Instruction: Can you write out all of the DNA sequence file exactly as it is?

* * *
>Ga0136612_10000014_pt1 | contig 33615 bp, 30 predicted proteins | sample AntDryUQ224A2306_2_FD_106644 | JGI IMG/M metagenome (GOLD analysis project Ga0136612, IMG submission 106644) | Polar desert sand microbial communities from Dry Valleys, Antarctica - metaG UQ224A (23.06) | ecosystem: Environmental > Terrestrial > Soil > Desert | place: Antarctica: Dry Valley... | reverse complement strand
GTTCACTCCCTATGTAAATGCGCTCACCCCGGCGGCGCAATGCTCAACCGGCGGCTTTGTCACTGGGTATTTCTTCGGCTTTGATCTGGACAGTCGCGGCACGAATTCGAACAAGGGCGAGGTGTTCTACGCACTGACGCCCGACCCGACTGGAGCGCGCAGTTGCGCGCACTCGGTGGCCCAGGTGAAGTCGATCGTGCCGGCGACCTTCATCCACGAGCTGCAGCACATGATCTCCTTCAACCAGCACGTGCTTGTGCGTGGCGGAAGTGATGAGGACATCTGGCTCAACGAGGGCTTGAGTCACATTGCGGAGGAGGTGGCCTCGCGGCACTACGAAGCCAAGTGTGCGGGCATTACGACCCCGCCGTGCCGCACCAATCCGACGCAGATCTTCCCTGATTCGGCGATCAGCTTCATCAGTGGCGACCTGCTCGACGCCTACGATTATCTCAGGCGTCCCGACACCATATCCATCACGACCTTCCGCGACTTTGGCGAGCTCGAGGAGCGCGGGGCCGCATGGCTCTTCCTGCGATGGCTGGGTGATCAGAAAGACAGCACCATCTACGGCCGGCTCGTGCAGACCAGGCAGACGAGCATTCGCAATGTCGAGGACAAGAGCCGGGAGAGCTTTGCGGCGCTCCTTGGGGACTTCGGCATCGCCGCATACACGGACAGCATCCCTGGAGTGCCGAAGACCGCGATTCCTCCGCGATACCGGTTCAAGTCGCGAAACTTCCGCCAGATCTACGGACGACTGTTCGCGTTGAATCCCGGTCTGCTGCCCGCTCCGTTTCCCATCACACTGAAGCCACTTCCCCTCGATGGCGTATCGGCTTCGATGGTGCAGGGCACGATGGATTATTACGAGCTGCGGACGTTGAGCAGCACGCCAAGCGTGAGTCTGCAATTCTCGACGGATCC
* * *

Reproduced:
>Ga0136612_10000014_pt1 | contig 33615 bp, 30 predicted proteins | sample AntDryUQ224A2306_2_FD_106644 | JGI IMG/M metagenome (GOLD analysis project Ga0136612, IMG submission 106644) | Polar desert sand microbial communities from Dry Valleys, Antarctica - metaG UQ224A (23.06) | ecosystem: Environmental > Terrestrial > Soil > Desert | place: Antarctica: Dry Valley... | reverse complement strand
GTTCACTCCCTATGTAAATGCGCTCACCCCGGCGGCGCAATGCTCAACCGGCGGCTTTGTCACTGGGTATTTCTTCGGCTTTGATCTGGACAGTCGCGGCACGAATTCGAACAAGGGCGAGGTGTTCTACGCACTGACGCCCGACCCGACTGGAGCGCGCAGTTGCGCGCACTCGGTGGCCCAGGTGAAGTCGATCGTGCCGGCGACCTTCATCCACGAGCTGCAGCACATGATCTCCTTCAACCAGCACGTGCTTGTGCGTGGCGGAAGTGATGAGGACATCTGGCTCAACGAGGGCTTGAGTCACATTGCGGAGGAGGTGGCCTCGCGGCACTACGAAGCCAAGTGTGCGGGCATTACGACCCCGCCGTGCCGCACCAATCCGACGCAGATCTTCCCTGATTCGGCGATCAGCTTCATCAGTGGCGACCTGCTCGACGCCTACGATTATCTCAGGCGTCCCGACACCATATCCATCACGACCTTCCGCGACTTTGGCGAGCTCGAGGAGCGCGGGGCCGCATGGCTCTTCCTGCGATGGCTGGGTGATCAGAAAGACAGCACCATCTACGGCCGGCTCGTGCAGACCAGGCAGACGAGCATTCGCAATGTCGAGGACAAGAGCCGGGAGAGCTTTGCGGCGCTCCTTGGGGACTTCGGCATCGCCGCATACACGGACAGCATCCCTGGAGTGCCGAAGACCGCGATTCCTCCGCGATACCGGTTCAAGTCGCGAAACTTCCGCCAGATCTACGGACGACTGTTCGCGTTGAATCCCGGTCTGCTGCCCGCTCCGTTTCCCATCACACTGAAGCCACTTCCCCTCGATGGCGTATCGGCTTCGATGGTGCAGGGCACGATGGATTATTACGAGCTGCGGACGTTGAGCAGCACGCCAAGCGTGAGTCTGCAATTCTCGACGGATCC